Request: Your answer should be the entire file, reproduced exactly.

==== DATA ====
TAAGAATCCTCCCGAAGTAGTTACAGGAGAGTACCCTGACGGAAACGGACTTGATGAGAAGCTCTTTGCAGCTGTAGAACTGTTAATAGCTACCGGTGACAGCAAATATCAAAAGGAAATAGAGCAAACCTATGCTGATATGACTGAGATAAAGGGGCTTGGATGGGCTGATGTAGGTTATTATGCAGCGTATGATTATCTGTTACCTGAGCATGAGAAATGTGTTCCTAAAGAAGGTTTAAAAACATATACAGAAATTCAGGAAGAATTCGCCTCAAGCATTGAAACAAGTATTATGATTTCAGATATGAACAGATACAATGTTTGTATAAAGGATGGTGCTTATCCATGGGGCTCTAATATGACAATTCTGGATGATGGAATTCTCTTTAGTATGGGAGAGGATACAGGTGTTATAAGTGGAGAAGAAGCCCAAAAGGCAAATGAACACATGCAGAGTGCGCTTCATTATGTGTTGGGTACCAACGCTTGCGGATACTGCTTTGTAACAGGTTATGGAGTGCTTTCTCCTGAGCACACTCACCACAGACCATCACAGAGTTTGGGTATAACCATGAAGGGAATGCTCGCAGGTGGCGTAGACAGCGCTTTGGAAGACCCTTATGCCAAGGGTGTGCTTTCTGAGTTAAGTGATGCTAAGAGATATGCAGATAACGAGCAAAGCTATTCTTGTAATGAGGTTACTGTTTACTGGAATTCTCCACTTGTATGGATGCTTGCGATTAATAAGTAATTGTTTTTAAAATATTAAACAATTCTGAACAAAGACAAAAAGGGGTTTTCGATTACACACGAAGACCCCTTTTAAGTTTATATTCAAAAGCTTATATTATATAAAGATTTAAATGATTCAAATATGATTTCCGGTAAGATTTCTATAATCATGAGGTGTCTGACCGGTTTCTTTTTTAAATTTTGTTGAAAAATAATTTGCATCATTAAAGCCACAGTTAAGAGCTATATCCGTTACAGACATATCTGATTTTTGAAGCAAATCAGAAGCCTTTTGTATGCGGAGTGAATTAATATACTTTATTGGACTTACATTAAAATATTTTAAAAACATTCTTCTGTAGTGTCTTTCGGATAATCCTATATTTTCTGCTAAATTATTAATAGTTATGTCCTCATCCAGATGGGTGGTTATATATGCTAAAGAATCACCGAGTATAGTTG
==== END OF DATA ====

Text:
TAAGAATCCTCCCGAAGTAGTTACAGGAGAGTACCCTGACGGAAACGGACTTGATGAGAAGCTCTTTGCAGCTGTAGAACTGTTAATAGCTACCGGTGACAGCAAATATCAAAAGGAAATAGAGCAAACCTATGCTGATATGACTGAGATAAAGGGGCTTGGATGGGCTGATGTAGGTTATTATGCAGCGTATGATTATCTGTTACCTGAGCATGAGAAATGTGTTCCTAAAGAAGGTTTAAAAACATATACAGAAATTCAGGAAGAATTCGCCTCAAGCATTGAAACAAGTATTATGATTTCAGATATGAACAGATACAATGTTTGTATAAAGGATGGTGCTTATCCATGGGGCTCTAATATGACAATTCTGGATGATGGAATTCTCTTTAGTATGGGAGAGGATACAGGTGTTATAAGTGGAGAAGAAGCCCAAAAGGCAAATGAACACATGCAGAGTGCGCTTCATTATGTGTTGGGTACCAACGCTTGCGGATACTGCTTTGTAACAGGTTATGGAGTGCTTTCTCCTGAGCACACTCACCACAGACCATCACAGAGTTTGGGTATAACCATGAAGGGAATGCTCGCAGGTGGCGTAGACAGCGCTTTGGAAGACCCTTATGCCAAGGGTGTGCTTTCTGAGTTAAGTGATGCTAAGAGATATGCAGATAACGAGCAAAGCTATTCTTGTAATGAGGTTACTGTTTACTGGAATTCTCCACTTGTATGGATGCTTGCGATTAATAAGTAATTGTTTTTAAAATATTAAACAATTCTGAACAAAGACAAAAAGGGGTTTTCGATTACACACGAAGACCCCTTTTAAGTTTATATTCAAAAGCTTATATTATATAAAGATTTAAATGATTCAAATATGATTTCCGGTAAGATTTCTATAATCATGAGGTGTCTGACCGGTTTCTTTTTTAAATTTTGTTGAAAAATAATTTGCATCATTAAAGCCACAGTTAAGAGCTATATCCGTTACAGACATATCTGATTTTTGAAGCAAATCAGAAGCCTTTTGTATGCGGAGTGAATTAATATACTTTATTGGACTTACATTAAAATATTTTAAAAACATTCTTCTGTAGTGTCTTTCGGATAATCCTATATTTTCTGCTAAATTATTAATAGTTATGTCCTCATCCAGATGGGTGGTTATATATGCTAAAGAATCACCGAGTATAGTTG